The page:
Suitable electrodes to be fitted on the skin near the eyes of the patient are connected to output terminal TO and the square wave alternating current is applied to the eyes of the patient through the skin.
The push-pull amplifier 6 of the last stage serves to maintain the output impedance substantially constant and operates as a balanced load for the power supply, so that it contributes to lengthen the life of the battery when battery operated.
in the amplifier 6, predetermined bias voltage is applied to the input circuit of the transistor Tr7 so that constant current will flow through the collector electrode. When the transistor Tr6 is in conduction the collector voltage applied to the transistor Tr7 will be increased thus lowering the impedance of the transistor Tr6 and increasing the impedance of the transistor Tr7. While the transistor Tr6 is cut off, the transistor Tr7 will have a low impedance. Therefore, the amplifier 6 always operates as a constant impedance to the power supply.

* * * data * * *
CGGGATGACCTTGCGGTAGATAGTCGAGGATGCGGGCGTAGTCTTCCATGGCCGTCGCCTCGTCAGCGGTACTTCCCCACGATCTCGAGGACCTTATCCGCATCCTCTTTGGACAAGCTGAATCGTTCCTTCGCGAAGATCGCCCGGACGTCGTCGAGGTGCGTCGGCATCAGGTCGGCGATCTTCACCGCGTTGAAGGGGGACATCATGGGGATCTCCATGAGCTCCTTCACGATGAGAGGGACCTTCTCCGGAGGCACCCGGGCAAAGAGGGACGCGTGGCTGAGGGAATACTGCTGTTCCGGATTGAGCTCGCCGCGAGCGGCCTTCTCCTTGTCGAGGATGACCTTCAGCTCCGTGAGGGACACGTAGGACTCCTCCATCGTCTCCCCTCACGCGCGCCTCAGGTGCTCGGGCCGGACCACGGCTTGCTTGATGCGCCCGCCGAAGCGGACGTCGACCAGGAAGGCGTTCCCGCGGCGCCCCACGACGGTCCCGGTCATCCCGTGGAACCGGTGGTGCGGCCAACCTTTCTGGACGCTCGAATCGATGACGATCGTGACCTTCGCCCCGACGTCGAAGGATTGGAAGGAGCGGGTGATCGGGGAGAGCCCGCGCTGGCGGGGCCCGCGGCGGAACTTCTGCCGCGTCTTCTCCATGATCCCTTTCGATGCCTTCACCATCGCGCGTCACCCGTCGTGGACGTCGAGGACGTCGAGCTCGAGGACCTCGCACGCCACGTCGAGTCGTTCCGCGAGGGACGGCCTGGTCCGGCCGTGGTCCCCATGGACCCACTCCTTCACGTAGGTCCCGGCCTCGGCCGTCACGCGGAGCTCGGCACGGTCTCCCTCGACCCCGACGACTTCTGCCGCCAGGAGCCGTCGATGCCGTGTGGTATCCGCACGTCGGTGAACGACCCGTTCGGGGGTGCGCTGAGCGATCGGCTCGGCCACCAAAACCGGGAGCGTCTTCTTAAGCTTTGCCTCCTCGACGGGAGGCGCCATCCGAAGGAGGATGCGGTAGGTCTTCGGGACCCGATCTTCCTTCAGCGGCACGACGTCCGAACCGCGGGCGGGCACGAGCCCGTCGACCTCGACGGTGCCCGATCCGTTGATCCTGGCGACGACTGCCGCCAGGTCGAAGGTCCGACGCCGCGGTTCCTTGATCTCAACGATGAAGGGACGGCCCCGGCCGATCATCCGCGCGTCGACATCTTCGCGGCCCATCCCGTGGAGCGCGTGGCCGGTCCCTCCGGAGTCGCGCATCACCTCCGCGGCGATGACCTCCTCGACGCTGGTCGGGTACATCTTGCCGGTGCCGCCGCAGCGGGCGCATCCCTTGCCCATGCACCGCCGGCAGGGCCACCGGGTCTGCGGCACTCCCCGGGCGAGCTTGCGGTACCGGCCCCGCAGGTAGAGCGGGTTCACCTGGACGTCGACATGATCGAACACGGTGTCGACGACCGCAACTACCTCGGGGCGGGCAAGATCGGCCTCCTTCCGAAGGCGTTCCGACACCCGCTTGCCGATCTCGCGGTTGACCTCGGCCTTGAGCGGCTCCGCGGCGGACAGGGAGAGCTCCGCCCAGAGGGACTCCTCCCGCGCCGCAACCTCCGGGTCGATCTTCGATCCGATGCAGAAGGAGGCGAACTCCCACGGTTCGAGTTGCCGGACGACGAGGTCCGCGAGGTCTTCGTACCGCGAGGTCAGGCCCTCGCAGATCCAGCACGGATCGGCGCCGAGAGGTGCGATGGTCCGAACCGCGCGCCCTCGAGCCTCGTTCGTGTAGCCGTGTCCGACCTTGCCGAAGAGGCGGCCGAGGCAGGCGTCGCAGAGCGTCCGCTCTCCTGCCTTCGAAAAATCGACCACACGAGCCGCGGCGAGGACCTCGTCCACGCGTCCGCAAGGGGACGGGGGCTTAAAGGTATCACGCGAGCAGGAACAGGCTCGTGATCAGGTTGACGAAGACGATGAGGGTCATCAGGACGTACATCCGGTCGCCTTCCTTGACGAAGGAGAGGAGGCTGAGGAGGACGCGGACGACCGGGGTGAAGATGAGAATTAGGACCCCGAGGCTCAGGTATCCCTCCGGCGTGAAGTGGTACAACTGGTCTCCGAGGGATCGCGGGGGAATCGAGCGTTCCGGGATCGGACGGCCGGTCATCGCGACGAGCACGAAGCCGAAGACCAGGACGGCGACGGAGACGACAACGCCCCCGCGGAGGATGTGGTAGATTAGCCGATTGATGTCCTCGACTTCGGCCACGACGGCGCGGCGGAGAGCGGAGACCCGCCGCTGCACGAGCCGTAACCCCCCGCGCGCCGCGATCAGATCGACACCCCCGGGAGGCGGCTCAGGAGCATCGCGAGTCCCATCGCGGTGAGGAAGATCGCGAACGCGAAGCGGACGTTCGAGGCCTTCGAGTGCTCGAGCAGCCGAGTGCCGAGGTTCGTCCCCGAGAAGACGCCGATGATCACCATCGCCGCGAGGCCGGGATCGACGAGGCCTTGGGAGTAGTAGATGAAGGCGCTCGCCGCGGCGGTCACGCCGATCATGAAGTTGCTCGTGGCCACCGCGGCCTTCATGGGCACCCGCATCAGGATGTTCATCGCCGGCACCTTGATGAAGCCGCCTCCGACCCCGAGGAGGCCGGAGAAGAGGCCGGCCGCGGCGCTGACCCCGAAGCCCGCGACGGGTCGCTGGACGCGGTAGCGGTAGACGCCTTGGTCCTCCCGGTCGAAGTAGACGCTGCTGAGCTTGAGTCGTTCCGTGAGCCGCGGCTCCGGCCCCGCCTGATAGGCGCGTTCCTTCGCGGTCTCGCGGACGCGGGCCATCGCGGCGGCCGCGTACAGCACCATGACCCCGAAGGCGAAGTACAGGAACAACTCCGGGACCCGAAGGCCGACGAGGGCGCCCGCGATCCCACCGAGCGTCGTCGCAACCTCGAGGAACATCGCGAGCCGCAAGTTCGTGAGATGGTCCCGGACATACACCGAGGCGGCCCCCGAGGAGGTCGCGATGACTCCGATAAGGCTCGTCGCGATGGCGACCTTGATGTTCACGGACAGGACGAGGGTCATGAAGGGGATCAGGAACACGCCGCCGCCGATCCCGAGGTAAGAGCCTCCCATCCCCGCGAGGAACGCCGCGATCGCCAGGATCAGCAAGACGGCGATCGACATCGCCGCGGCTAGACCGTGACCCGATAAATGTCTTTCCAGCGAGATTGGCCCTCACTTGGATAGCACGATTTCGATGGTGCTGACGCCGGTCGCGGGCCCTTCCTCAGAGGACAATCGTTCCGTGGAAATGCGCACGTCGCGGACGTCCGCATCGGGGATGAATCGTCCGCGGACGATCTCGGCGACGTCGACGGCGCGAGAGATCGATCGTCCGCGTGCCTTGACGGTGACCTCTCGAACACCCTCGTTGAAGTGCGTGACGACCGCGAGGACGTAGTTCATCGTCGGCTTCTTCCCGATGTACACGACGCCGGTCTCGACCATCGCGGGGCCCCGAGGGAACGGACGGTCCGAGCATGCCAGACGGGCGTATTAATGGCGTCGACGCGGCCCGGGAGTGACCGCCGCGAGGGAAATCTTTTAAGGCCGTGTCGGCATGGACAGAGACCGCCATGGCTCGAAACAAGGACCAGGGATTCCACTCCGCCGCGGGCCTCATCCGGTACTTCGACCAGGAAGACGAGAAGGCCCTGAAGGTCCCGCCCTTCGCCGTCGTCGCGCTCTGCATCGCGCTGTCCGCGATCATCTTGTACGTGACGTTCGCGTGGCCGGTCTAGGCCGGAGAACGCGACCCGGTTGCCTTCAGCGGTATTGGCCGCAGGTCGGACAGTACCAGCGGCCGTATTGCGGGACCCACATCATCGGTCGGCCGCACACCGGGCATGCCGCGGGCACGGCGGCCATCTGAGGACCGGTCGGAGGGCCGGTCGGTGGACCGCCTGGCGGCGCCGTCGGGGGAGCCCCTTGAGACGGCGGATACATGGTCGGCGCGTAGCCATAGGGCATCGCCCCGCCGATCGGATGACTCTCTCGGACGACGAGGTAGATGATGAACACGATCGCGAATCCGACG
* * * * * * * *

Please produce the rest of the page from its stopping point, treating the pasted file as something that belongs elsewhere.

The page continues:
When the transistor Trl is cut off and the other transistor Tr2 is in conduction, the multivibrator 4 will generate square wave alternating current at a frequency of 42.5 c./s. while if the transistor Trl is in conduction and the other transistor Tr2 is cut off, the multivibrator 4 will generate square wave alternating current at the frequency of 77 c./s. Therefore, when the multivibrator 4 is oscillating at the frequency of 42.5 c./s., the potential of the collector electrode of the transistor Trl is nearly as high as the voltage of the power supply and the potential of the electrode of the collector of the transistor Tr2 is low minus potential, and current will flow through the frequency indicator 14 in the direction shown by the arrow.